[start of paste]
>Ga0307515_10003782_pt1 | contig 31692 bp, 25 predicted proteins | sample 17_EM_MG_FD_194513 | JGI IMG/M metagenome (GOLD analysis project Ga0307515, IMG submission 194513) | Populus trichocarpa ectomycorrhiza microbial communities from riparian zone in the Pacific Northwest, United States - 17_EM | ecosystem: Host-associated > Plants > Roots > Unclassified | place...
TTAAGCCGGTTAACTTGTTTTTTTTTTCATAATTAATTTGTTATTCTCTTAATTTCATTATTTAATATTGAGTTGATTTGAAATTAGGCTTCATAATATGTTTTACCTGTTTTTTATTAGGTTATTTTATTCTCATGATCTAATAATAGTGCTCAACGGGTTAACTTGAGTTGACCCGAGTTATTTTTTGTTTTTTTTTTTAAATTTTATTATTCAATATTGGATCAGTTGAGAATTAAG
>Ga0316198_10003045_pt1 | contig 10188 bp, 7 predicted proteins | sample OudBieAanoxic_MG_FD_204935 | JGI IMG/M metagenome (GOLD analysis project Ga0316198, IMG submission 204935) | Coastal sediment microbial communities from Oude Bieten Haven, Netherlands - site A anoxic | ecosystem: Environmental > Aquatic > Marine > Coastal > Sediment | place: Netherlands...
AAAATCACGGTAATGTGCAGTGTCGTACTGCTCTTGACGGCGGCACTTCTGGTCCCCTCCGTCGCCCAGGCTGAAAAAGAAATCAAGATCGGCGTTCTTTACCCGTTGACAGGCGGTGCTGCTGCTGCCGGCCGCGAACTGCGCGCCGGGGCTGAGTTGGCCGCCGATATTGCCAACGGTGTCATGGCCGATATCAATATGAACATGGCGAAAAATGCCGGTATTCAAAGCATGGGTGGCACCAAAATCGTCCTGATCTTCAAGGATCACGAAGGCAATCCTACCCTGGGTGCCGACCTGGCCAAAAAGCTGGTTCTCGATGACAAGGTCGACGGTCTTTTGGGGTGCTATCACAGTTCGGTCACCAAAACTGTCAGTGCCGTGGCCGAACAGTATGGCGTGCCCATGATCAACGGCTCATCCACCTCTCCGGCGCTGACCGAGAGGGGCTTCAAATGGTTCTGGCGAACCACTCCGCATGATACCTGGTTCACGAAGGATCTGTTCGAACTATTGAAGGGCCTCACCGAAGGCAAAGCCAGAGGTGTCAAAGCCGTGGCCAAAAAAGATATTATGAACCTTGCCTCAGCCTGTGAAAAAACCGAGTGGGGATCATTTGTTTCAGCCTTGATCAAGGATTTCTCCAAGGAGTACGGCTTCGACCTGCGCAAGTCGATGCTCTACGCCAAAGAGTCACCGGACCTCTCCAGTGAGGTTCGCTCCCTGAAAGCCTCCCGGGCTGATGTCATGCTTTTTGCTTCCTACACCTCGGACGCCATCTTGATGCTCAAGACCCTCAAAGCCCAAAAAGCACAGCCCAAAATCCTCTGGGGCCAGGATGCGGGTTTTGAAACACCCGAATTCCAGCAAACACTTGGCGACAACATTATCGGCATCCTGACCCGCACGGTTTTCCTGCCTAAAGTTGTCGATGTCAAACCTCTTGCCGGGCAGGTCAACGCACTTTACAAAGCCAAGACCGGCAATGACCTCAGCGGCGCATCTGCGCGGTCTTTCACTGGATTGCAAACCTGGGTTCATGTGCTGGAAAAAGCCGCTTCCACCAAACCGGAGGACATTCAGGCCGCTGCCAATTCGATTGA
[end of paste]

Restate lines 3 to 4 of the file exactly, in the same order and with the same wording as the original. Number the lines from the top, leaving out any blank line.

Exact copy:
>Ga0316198_10003045_pt1 | contig 10188 bp, 7 predicted proteins | sample OudBieAanoxic_MG_FD_204935 | JGI IMG/M metagenome (GOLD analysis project Ga0316198, IMG submission 204935) | Coastal sediment microbial communities from Oude Bieten Haven, Netherlands - site A anoxic | ecosystem: Environmental > Aquatic > Marine > Coastal > Sediment | place: Netherlands...
AAAATCACGGTAATGTGCAGTGTCGTACTGCTCTTGACGGCGGCACTTCTGGTCCCCTCCGTCGCCCAGGCTGAAAAAGAAATCAAGATCGGCGTTCTTTACCCGTTGACAGGCGGTGCTGCTGCTGCCGGCCGCGAACTGCGCGCCGGGGCTGAGTTGGCCGCCGATATTGCCAACGGTGTCATGGCCGATATCAATATGAACATGGCGAAAAATGCCGGTATTCAAAGCATGGGTGGCACCAAAATCGTCCTGATCTTCAAGGATCACGAAGGCAATCCTACCCTGGGTGCCGACCTGGCCAAAAAGCTGGTTCTCGATGACAAGGTCGACGGTCTTTTGGGGTGCTATCACAGTTCGGTCACCAAAACTGTCAGTGCCGTGGCCGAACAGTATGGCGTGCCCATGATCAACGGCTCATCCACCTCTCCGGCGCTGACCGAGAGGGGCTTCAAATGGTTCTGGCGAACCACTCCGCATGATACCTGGTTCACGAAGGATCTGTTCGAACTATTGAAGGGCCTCACCGAAGGCAAAGCCAGAGGTGTCAAAGCCGTGGCCAAAAAAGATATTATGAACCTTGCCTCAGCCTGTGAAAAAACCGAGTGGGGATCATTTGTTTCAGCCTTGATCAAGGATTTCTCCAAGGAGTACGGCTTCGACCTGCGCAAGTCGATGCTCTACGCCAAAGAGTCACCGGACCTCTCCAGTGAGGTTCGCTCCCTGAAAGCCTCCCGGGCTGATGTCATGCTTTTTGCTTCCTACACCTCGGACGCCATCTTGATGCTCAAGACCCTCAAAGCCCAAAAAGCACAGCCCAAAATCCTCTGGGGCCAGGATGCGGGTTTTGAAACACCCGAATTCCAGCAAACACTTGGCGACAACATTATCGGCATCCTGACCCGCACGGTTTTCCTGCCTAAAGTTGTCGATGTCAAACCTCTTGCCGGGCAGGTCAACGCACTTTACAAAGCCAAGACCGGCAATGACCTCAGCGGCGCATCTGCGCGGTCTTTCACTGGATTGCAAACCTGGGTTCATGTGCTGGAAAAAGCCGCTTCCACCAAACCGGAGGACATTCAGGCCGCTGCCAATTCGATTGA